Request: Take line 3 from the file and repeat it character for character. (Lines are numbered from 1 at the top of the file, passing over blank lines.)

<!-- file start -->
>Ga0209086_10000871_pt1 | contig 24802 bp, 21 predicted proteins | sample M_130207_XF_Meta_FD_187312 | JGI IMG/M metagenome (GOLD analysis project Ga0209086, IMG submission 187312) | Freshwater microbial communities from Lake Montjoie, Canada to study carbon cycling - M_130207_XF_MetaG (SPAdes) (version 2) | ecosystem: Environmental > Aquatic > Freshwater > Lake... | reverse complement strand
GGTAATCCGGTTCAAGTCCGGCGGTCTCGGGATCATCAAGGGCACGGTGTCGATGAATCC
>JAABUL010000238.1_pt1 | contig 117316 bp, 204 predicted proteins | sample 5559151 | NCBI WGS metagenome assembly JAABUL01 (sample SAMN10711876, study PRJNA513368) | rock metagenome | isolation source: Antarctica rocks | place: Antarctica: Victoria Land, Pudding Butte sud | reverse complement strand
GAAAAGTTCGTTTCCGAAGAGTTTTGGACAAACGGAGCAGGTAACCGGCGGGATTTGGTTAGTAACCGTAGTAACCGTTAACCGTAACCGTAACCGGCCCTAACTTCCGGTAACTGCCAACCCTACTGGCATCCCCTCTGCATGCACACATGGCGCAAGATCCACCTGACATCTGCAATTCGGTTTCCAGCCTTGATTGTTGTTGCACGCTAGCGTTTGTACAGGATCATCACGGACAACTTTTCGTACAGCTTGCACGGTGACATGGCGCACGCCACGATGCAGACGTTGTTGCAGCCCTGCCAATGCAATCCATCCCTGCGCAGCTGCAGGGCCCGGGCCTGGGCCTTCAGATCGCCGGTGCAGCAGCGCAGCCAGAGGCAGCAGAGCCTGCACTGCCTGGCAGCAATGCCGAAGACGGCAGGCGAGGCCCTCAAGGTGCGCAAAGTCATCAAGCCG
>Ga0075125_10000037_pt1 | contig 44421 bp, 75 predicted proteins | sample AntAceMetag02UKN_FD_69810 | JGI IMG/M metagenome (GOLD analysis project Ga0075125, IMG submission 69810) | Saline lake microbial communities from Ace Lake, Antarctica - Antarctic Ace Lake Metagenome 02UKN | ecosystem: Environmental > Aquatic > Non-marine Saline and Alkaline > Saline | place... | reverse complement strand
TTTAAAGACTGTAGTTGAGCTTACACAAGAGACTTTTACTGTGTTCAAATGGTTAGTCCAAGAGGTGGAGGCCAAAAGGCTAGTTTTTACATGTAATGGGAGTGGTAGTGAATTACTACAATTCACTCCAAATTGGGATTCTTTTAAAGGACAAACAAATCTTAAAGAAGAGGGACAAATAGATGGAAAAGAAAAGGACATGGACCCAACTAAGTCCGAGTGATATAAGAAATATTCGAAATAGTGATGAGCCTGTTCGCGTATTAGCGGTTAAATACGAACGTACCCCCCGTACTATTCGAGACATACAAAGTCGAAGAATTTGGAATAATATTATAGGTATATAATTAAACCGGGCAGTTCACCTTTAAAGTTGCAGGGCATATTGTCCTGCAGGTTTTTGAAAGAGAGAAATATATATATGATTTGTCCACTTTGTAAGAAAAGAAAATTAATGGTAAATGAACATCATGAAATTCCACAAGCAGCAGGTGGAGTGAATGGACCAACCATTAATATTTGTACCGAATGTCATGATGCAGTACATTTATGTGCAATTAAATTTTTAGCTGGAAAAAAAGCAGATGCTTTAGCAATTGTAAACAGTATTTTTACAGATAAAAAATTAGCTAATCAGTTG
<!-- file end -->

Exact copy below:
>JAABUL010000238.1_pt1 | contig 117316 bp, 204 predicted proteins | sample 5559151 | NCBI WGS metagenome assembly JAABUL01 (sample SAMN10711876, study PRJNA513368) | rock metagenome | isolation source: Antarctica rocks | place: Antarctica: Victoria Land, Pudding Butte sud | reverse complement strand